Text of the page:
He also nails Ben when Ben talks about how Jacob didn’t care if he lived or died.  Miles tells him that wasn’t true.  “Right up until the second the knife went through his heart, he was hoping he was wrong about you.  I guess he wasn’t.”  Ben reacts to that like he was punched. 

Later on, once he’s almost done with the grave, there’s a familiar sound all around him, and Smokey shows up in the form of Alterna-Locke.  He tells Ben that he doesn’t want Ben to die, and that there’s a way out.  He tells Ben that he’s planning to leave the Island, and he offers Ben the job of staying behind to take care of the Island.  Basically, he’s giving it back to him, restoring him to power, or at least dangling it in front of him like a carrot.  He tells Ben where there’s a gun, and he tells Ben to join them on the smaller island at the Hydra Station as soon as he kills Ilana and escapes.  He undoes Ben’s shackles, and Ben runs for it.

The episode’s cross-cutting works best as the two storylines come to head.  In TIMELINE A, Ben confronts Principal Reynolds with his proof of the affair, and he threatens to destroy him if he doesn’t resign his position and recommend Ben for the job instead.  Principal Reynolds counters by showing Ben the request he got from Alex for a letter of recommendation for Yale.  He says he’ll step down from his job and let Ben have it, but if he does, he’ll torch Alex, forcing Ben to choose between what he wants for himself and what he wants for her.  Sound like a familiar position for Ben to be in?  Well, in TIMELINE B, Ben gets hold of a rifle and manages to get the drop on Ilana.  But instead of shooting her, he tells her that he wants to explain.  And in what may be the single most naked, honest, human moment we’ve seen from Ben Linus in his entire run on the series, he tells Ilana about how he let Alex die, and how he chose Jacob and the Island over his own daughter, and how much he regrets it every minute of every day.  Emerson’s work here is flawless, and for the first time ever, I saw the soul behind all the plotting and the planning and the manipulation.  It was rough when Alex died, but it didn’t really pay off until tonight, and it was sort of devastating.  He tells Ilana that he understands that she’ll never forgive him, and she asks him what he wants.  He says he just wants her to let him leave.  The exchange that follows is simple, but powerful.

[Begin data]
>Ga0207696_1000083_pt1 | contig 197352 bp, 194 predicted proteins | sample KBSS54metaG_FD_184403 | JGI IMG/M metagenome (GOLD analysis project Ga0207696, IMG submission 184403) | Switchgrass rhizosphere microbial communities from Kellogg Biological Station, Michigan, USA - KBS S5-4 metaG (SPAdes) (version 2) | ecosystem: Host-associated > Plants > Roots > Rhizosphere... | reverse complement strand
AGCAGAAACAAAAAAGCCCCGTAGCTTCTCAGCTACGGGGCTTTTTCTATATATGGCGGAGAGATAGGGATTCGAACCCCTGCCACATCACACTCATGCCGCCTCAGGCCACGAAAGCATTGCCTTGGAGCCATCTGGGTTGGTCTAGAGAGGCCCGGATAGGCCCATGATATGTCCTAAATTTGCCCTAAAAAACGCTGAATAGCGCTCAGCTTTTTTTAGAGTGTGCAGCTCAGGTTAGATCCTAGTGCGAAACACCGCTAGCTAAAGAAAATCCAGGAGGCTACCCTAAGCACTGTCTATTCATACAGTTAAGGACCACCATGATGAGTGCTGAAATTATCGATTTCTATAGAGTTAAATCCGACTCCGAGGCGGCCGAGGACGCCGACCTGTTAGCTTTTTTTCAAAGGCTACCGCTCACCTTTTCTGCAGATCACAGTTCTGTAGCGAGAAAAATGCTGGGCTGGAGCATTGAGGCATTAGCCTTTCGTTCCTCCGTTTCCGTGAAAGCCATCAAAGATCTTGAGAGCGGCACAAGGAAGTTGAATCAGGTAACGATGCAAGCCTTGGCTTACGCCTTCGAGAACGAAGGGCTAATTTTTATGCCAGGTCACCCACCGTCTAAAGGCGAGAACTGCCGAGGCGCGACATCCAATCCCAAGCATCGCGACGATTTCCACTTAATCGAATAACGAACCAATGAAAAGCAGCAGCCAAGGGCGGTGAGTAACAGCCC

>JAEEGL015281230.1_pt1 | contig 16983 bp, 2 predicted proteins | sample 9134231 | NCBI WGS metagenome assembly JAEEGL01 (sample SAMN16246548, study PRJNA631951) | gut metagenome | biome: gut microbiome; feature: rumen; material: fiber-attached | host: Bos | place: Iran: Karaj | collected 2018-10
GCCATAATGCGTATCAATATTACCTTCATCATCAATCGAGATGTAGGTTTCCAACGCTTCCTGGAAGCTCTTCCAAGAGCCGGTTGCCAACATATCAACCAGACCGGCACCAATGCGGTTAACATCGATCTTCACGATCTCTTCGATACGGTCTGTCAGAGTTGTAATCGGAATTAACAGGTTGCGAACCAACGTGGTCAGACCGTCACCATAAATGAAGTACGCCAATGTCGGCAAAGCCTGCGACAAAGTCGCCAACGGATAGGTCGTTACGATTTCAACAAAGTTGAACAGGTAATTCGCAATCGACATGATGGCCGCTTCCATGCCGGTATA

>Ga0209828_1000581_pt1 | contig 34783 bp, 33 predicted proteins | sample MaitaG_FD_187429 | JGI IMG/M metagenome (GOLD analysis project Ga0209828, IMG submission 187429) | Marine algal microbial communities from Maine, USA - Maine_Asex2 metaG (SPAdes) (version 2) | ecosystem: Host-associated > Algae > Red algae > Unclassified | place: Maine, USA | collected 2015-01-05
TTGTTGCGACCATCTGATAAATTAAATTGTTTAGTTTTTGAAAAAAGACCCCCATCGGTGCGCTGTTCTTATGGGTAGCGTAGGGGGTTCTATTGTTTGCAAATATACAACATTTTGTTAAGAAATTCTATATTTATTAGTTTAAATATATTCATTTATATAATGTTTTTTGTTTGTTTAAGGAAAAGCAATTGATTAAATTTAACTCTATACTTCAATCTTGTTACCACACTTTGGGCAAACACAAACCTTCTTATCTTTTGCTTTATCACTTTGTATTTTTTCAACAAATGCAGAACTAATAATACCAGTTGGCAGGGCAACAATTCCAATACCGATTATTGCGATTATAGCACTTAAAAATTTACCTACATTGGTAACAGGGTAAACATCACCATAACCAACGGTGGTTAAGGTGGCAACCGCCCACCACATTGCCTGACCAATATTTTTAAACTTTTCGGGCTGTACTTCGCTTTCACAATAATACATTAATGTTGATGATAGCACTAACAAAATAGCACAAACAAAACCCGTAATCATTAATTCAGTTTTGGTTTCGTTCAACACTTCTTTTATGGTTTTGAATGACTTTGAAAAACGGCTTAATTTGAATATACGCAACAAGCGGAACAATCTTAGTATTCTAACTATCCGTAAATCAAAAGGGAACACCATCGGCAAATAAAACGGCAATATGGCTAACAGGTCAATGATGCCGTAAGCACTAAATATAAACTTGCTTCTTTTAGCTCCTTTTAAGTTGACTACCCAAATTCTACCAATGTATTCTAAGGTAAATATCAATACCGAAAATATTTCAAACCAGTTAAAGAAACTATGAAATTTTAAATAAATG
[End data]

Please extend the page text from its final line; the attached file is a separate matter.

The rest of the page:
“Where will you go?”

“To Locke.”


“Because he’s the only one who will have me.”

Ben breaks as he says it, and the idea that he’s going to give himself up to what he’s fairly sure at this point is Evil with a capital E simply because it’s the only option left… heartbreaking.  Ilana’s response, though, really pushes the scene over.

“… I’ll have you.”  She says it simply, then turns and walks away.  And as Ben stands there, stunned, he realizes he still has a choice.  And he follows her.

And in TIMELINE A, we see the aftermath of whatever choice Ben made.  He’s in the principal’s office, and Alex comes to see him.  She’s excited because Reynolds wrote her an amazing letter.  As she’s telling Ben about it, Reynolds shows up, obviously still the principal.  Ben chose her.  Ben gave her a future.  In return, he got his history club back, so it’s at least a wee tiny personal victory.  As he watches Alex walk away, though, it’s obvious that Ben doesn’t care, and that he made the choice that will reward him in the long run.